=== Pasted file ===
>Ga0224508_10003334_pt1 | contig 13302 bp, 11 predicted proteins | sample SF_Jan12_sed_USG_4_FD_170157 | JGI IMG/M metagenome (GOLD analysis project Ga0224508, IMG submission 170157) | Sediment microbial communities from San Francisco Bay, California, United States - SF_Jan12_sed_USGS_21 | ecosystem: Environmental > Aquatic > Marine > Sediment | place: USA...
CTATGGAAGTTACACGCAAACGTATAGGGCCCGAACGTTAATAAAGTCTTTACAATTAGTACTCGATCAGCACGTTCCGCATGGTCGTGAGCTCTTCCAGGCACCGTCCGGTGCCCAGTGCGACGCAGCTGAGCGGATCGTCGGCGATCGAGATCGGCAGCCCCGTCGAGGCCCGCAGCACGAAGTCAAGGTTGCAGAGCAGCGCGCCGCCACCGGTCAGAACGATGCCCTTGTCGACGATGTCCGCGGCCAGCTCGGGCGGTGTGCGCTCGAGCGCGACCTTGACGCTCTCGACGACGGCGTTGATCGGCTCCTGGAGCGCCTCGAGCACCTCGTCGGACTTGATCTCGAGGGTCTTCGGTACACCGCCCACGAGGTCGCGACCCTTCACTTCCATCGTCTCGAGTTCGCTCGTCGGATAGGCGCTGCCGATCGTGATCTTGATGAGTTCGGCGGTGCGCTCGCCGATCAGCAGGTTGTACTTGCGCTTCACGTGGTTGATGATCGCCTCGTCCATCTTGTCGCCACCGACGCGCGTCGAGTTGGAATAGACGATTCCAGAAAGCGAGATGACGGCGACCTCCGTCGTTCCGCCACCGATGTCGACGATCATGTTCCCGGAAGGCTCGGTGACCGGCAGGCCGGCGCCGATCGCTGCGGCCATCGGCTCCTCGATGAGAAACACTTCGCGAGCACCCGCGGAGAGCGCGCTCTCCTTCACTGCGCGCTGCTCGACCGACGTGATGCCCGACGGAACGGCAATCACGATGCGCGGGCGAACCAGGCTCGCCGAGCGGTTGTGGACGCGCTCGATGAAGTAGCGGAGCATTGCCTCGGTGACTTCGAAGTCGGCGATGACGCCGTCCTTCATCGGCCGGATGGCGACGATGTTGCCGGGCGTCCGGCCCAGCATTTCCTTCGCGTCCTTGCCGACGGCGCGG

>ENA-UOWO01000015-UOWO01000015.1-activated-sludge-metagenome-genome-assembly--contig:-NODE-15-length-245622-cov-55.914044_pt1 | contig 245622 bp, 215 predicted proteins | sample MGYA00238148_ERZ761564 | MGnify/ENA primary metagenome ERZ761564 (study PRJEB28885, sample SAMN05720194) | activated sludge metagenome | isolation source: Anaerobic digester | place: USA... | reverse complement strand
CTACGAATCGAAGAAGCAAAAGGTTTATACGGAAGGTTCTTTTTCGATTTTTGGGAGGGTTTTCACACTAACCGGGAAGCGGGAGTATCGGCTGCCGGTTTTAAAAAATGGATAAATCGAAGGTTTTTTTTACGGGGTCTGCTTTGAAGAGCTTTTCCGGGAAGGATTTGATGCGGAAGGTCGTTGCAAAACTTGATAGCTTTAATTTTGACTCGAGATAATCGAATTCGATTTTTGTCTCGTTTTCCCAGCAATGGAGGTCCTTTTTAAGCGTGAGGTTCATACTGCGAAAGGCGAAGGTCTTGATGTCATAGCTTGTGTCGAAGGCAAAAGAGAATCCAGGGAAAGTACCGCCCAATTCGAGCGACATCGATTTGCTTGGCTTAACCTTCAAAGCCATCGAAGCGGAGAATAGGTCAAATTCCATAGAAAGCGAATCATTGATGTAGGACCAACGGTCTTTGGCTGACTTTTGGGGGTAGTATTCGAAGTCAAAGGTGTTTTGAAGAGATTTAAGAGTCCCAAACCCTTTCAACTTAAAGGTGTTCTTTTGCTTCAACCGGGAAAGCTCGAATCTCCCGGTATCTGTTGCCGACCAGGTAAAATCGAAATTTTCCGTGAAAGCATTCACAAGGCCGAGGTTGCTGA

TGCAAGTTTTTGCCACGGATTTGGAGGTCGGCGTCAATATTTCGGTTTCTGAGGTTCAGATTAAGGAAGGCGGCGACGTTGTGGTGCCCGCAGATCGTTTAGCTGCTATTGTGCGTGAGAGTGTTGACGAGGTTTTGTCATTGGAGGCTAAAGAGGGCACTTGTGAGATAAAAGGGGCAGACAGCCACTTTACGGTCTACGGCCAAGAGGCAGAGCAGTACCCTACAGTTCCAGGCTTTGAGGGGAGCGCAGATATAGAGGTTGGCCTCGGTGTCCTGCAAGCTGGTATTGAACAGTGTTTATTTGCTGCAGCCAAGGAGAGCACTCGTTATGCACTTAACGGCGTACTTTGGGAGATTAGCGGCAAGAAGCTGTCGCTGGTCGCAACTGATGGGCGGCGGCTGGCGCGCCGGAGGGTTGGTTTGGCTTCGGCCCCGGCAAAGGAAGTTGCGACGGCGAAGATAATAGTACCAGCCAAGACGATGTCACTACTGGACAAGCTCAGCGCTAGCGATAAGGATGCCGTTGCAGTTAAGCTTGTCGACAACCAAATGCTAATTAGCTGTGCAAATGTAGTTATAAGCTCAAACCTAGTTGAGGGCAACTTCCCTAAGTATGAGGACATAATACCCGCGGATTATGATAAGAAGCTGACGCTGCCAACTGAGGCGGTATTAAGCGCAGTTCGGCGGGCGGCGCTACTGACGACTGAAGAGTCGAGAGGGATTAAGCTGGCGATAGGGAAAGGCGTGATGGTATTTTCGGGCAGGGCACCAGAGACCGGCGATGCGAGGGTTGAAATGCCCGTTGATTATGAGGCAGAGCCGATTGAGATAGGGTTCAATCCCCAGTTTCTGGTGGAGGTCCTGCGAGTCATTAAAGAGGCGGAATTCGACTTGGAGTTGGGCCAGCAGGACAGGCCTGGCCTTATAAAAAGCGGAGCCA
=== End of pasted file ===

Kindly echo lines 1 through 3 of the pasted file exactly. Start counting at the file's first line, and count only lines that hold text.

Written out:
>Ga0224508_10003334_pt1 | contig 13302 bp, 11 predicted proteins | sample SF_Jan12_sed_USG_4_FD_170157 | JGI IMG/M metagenome (GOLD analysis project Ga0224508, IMG submission 170157) | Sediment microbial communities from San Francisco Bay, California, United States - SF_Jan12_sed_USGS_21 | ecosystem: Environmental > Aquatic > Marine > Sediment | place: USA...
CTATGGAAGTTACACGCAAACGTATAGGGCCCGAACGTTAATAAAGTCTTTACAATTAGTACTCGATCAGCACGTTCCGCATGGTCGTGAGCTCTTCCAGGCACCGTCCGGTGCCCAGTGCGACGCAGCTGAGCGGATCGTCGGCGATCGAGATCGGCAGCCCCGTCGAGGCCCGCAGCACGAAGTCAAGGTTGCAGAGCAGCGCGCCGCCACCGGTCAGAACGATGCCCTTGTCGACGATGTCCGCGGCCAGCTCGGGCGGTGTGCGCTCGAGCGCGACCTTGACGCTCTCGACGACGGCGTTGATCGGCTCCTGGAGCGCCTCGAGCACCTCGTCGGACTTGATCTCGAGGGTCTTCGGTACACCGCCCACGAGGTCGCGACCCTTCACTTCCATCGTCTCGAGTTCGCTCGTCGGATAGGCGCTGCCGATCGTGATCTTGATGAGTTCGGCGGTGCGCTCGCCGATCAGCAGGTTGTACTTGCGCTTCACGTGGTTGATGATCGCCTCGTCCATCTTGTCGCCACCGACGCGCGTCGAGTTGGAATAGACGATTCCAGAAAGCGAGATGACGGCGACCTCCGTCGTTCCGCCACCGATGTCGACGATCATGTTCCCGGAAGGCTCGGTGACCGGCAGGCCGGCGCCGATCGCTGCGGCCATCGGCTCCTCGATGAGAAACACTTCGCGAGCACCCGCGGAGAGCGCGCTCTCCTTCACTGCGCGCTGCTCGACCGACGTGATGCCCGACGGAACGGCAATCACGATGCGCGGGCGAACCAGGCTCGCCGAGCGGTTGTGGACGCGCTCGATGAAGTAGCGGAGCATTGCCTCGGTGACTTCGAAGTCGGCGATGACGCCGTCCTTCATCGGCCGGATGGCGACGATGTTGCCGGGCGTCCGGCCCAGCATTTCCTTCGCGTCCTTGCCGACGGCGCGG

>ENA-UOWO01000015-UOWO01000015.1-activated-sludge-metagenome-genome-assembly--contig:-NODE-15-length-245622-cov-55.914044_pt1 | contig 245622 bp, 215 predicted proteins | sample MGYA00238148_ERZ761564 | MGnify/ENA primary metagenome ERZ761564 (study PRJEB28885, sample SAMN05720194) | activated sludge metagenome | isolation source: Anaerobic digester | place: USA... | reverse complement strand